Blackmail case: Cash hidden on farm

By Hana Garrett-Walker

File photo / Thinkstock
File photo / Thinkstock

Two former repossession agents turned up to a Nelson man's farm demanding $140,000 after being ordered by a prison inmate to get back money he had buried in the rural backyard.

Terry Jones, Richie Clutterbuck and Leon Delshannon Turner were handed prison terms for their parts in the incident after a jury in the High Court at Christchurch last month found them guilty of blackmail.

In his sentencing notes, Justice Robert Dobson said Jones, 43, obtained permission from the Nelson farmer to bury some cash on his property.

The farmer did not know exactly how much money had been stashed, but it was likely to be in the range of $30,000 and $50,000.

After the cash was initially buried, sums of cash were added and removed.

The location of the money was meant to stay a secret, but others eventually became aware of its location.

During this time Jones was sent to prison and the farmer was one day pressed to dig up the money and deliver it to someone else.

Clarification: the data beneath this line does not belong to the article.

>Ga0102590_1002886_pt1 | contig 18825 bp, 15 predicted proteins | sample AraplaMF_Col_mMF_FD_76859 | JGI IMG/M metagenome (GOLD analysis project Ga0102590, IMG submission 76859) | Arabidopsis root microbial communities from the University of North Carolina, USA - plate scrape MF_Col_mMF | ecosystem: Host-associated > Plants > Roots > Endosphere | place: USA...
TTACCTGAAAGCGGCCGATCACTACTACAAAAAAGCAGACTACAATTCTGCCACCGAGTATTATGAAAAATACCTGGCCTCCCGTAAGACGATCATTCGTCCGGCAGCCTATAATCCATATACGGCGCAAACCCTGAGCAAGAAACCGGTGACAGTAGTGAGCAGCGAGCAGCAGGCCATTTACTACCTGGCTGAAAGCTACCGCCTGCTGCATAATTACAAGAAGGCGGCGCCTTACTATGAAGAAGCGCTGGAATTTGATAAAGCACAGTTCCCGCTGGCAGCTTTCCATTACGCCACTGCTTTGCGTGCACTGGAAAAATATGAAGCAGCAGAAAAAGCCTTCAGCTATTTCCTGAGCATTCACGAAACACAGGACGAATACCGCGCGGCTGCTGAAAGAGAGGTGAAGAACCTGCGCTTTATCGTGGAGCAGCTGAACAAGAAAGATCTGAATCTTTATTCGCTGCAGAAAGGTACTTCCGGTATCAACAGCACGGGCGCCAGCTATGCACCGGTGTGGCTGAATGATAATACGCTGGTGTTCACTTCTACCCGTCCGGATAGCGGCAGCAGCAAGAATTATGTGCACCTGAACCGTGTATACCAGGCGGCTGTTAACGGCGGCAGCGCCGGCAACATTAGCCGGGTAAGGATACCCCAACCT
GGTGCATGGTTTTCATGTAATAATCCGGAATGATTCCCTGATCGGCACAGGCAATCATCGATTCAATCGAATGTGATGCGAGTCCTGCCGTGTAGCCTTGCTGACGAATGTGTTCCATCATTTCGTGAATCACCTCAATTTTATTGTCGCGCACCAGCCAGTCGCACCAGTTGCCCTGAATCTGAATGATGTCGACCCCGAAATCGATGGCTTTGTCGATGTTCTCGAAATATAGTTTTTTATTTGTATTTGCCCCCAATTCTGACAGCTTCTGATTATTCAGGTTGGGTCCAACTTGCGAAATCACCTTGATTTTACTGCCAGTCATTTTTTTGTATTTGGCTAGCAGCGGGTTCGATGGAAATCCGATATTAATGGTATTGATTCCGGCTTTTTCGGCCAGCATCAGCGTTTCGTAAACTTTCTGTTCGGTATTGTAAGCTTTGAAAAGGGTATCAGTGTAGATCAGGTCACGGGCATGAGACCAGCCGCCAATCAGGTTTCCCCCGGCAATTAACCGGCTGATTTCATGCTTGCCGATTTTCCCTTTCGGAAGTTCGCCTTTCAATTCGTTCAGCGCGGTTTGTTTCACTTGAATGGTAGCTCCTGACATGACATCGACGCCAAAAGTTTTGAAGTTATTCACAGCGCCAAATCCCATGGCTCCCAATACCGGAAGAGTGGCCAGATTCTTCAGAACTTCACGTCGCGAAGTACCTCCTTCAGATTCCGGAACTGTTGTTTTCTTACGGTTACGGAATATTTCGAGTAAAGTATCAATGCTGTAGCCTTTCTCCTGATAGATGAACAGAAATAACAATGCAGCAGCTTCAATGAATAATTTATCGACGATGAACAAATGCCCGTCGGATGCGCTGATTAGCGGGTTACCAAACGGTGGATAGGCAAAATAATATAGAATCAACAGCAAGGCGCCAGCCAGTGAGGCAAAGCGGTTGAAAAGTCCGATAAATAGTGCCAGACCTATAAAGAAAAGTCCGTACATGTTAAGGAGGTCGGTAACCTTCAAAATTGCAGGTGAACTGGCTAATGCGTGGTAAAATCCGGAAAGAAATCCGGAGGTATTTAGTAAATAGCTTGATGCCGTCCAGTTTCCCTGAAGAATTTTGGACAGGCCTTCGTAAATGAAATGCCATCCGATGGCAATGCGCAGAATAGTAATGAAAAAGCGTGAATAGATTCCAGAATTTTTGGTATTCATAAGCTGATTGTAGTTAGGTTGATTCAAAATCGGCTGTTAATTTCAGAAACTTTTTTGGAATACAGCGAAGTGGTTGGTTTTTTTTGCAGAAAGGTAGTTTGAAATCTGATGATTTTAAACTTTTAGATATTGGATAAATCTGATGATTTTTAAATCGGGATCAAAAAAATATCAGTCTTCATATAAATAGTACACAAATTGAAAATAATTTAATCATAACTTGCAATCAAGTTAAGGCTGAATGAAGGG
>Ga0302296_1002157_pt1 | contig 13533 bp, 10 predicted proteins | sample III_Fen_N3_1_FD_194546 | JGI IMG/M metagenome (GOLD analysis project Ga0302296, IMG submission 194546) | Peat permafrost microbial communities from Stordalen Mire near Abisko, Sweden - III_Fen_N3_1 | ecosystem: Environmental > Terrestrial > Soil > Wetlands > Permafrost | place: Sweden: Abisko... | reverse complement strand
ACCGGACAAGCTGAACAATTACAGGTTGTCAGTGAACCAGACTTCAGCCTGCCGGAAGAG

Jones initially tried to pressure him from prison to account for the money, but eventually arranged for Clutterbuck, whom Jones met in prison and knew was to be released soon, to threaten him to get the cash.

Clutterbuck, 49, along with his driver Leon Turner, 37, went to the farmer's property demanding up to $140,000.

Turner and Clutterbuck had previously worked together as repossession agents for Loan Shop.

"I accept that you [Clutterbuck] did not raise your voice during the meeting. I accept also that the terms in which the threat was made were indirect. But those points do not deprive your conduct of seriously threatening character," Justice Dobson said in his sentencing notes.

It was eventually agreed that the farmer would lodge a caveat against his property to get $100,000 to Clutterbuck.

Victim impact statements from the farmer and his wife revealed the threats had been ongoing.

"I also accept that [the victim] was not a particularly vulnerable victim, but nor could he go anywhere near matching how heavy the presence of...Clutterbuck and Turner would have been in the rough and tumble of conduct where people were taking the law into their own hands and threatening physical violence," Justice Dobson said.

He said Jones was the initiator and nothing would have happened without his request to Clutterbuck.

He was sentenced to two years and six months' imprisonment.

Clutterbuck, who Justice Dobson said was the principal offender, was sentenced to two years and nine months' imprisonment.

Turner was sentenced to two years' imprisonment.


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